Big burger at the Bistro du Vin, Soho
36 Dean Street, W1D 4PS www.bistroduvinandbar.com
Gathering together a random sample of punters I’d ask them to open their mouths as wide as possible. My trained assistant would then measure the ‘gape’ from top teeth to bottom set. A simple calculation would give the average opening and the measurement would be passed on to the kitchen.
The fact is that any burger that requires the jaw dislocation skills of an anaconda is going to be a bit of a bugger to eat. You either push the top and bottom in with the spare hand that you don’t have, or accept that it’s going to get very messy. Using a knife and fork is, of course, just silly.
You can try compressing the burger before attempting eating, but then you have the problem of maintaining a constant hold. If you try and put the burger down, the whole thing springs apart like a broken watch.
The burgers at Bistro du Vin are very thick, a real handful. Thanks to a Josper grill the kitchen can sear the outside and still leave the centre as juicily rare as it should be when served to adults. Add Donald Russell meat and you have a burger that exceeds expectations for this kind of place.
New to Soho, and on the site of an old All Bar One, Bistro Du Vin still has something of the feel of the old incumbent but now classed- up. The furniture is of a quality that suggests it doesn’t expect Tracy from accounts to be sick over it later or for Trevor to spill his cooking lager behind the cushions.
We had the deep fried sweetbreads for starters as C and I both adore sweetbreads. ‘Posh scampi!’ said C holding one aloft on his fork. He was being facetious but he had a point. The same comforting batter and the melting soft interior that one used to like about scampi. Not that you can get battered scampi anymore, the trend police outlawed it.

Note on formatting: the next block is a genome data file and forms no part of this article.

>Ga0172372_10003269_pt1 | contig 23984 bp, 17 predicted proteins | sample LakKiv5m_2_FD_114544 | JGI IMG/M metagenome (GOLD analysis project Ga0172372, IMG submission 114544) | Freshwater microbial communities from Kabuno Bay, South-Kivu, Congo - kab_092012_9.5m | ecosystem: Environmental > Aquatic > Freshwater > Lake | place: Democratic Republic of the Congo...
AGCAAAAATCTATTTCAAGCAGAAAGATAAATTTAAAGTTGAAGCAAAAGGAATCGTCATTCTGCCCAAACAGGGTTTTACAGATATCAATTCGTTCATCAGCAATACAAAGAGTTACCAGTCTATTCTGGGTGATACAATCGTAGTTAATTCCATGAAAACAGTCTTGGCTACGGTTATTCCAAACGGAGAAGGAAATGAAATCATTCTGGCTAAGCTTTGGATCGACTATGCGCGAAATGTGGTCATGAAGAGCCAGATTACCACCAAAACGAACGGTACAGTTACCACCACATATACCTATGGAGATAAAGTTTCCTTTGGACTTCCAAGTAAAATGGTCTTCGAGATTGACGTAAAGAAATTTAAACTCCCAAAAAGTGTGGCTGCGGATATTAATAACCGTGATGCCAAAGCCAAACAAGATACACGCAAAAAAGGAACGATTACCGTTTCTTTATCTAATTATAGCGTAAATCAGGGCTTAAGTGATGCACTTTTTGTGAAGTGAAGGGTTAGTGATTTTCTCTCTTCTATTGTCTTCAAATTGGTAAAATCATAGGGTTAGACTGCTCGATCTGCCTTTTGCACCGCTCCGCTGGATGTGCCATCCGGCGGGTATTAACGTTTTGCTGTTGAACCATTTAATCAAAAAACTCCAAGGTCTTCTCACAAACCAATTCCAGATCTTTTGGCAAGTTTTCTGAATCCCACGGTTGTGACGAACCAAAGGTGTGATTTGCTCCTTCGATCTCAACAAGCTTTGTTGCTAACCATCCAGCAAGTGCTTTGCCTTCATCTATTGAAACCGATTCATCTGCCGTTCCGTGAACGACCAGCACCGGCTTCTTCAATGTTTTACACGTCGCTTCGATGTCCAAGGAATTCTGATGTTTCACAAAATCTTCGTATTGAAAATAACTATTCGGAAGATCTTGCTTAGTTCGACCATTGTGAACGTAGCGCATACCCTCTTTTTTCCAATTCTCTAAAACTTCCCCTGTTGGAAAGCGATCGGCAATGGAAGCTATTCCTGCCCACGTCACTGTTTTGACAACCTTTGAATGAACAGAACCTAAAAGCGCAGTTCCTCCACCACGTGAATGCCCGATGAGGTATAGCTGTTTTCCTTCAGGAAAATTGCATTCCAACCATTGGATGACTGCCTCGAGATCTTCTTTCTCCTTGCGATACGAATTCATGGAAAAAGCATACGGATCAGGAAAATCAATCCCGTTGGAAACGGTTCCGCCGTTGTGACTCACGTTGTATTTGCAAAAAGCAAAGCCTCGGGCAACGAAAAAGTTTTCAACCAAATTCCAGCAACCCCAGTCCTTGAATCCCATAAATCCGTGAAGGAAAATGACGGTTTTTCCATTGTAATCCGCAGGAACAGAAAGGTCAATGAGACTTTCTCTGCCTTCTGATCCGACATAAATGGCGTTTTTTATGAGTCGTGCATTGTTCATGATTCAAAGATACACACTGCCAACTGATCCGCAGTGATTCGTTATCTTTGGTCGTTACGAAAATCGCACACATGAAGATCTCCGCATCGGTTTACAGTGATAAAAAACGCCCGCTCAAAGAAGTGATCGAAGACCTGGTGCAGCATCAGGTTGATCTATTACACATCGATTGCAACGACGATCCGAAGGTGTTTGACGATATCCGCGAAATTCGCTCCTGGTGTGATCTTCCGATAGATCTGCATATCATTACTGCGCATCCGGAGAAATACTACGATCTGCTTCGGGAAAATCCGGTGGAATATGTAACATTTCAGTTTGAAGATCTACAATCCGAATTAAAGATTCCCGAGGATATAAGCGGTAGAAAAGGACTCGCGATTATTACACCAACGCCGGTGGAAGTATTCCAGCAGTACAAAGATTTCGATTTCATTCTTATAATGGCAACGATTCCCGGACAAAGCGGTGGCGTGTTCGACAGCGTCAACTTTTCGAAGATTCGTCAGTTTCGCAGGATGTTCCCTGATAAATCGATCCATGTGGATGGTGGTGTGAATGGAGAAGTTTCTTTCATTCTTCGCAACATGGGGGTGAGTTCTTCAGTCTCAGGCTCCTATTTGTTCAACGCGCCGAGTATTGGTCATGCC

All but a prelude to the burger, of course. Now people say I am a burger denier but it’s really not true, I just don’t make a fetish of them that’s all. Nothing wrong with a decent burger for lunch and it fills a hole just as it’s designed to.
Bistro du Vin’s burger could fill several holes; by my handy pocket theodolite it seems to stand six inches tall. Good to see it has the standards in it: bacon, tomato, cheese and a wally, plus a lettuce leaf for those watching their weight.
To forestall the inevitable moment I toy with the chips first, which are fine and crispy, then grasp the burger, squeeze hard and open wide. It’s no good, it’s not going in so I take the tomato out, which thins the burger a bit but there’s still no choice but to start cramming. The meat’s excellent; juicy, crusty and smoky from the Josper and properly rare inside.
The gherkin could be a bit more assertive and the bacon a bit crispier but the bun isn’t over sweet and the whole works better than many burgers I’ve tried. There’s not a lot more to say really as the first bite of a burger is always exactly the same as the one that follows, the real pleasure of a burger is surely visceral. Soon the wooden board is a mess and so am I, but I’m sated and sit back happily. Full marks for the Bistro du Vin burger from me, but you’ll have to ask a burger bore how it shapes up to the competition. Rather well, I would have thought.
Bistro du Vin has a remarkable selection of wines and we tried some by the glass from the nitrogen case that keeps the open bottles perfect. I seems wrong drinking decent wine with a burger, like drinking a Fanta with foie gras, but the Gruner Vetliner 2010, Loessterrassen from Stadt Krems with the sweetbreads was delicious and the 2006 Syrah from Martinborough grown by Dr Neil Maccallum served with the burger was quite superb and apparently a rare find. Even so I think I’d save it for something other than a burger; a cold beer or a Pepsi would have been the natural choice
I’d be interested in trying other dishes from Bistro du Vin’s menu, the burger was very good but I’d like to see what chef can really do. Anyone, just about, can grill things.
There’s no reason why BdV shouldn’t be a big hit in Soho where it fits a clear demographic gap perfectly. Now if they could just design a burger that would fit the mouth…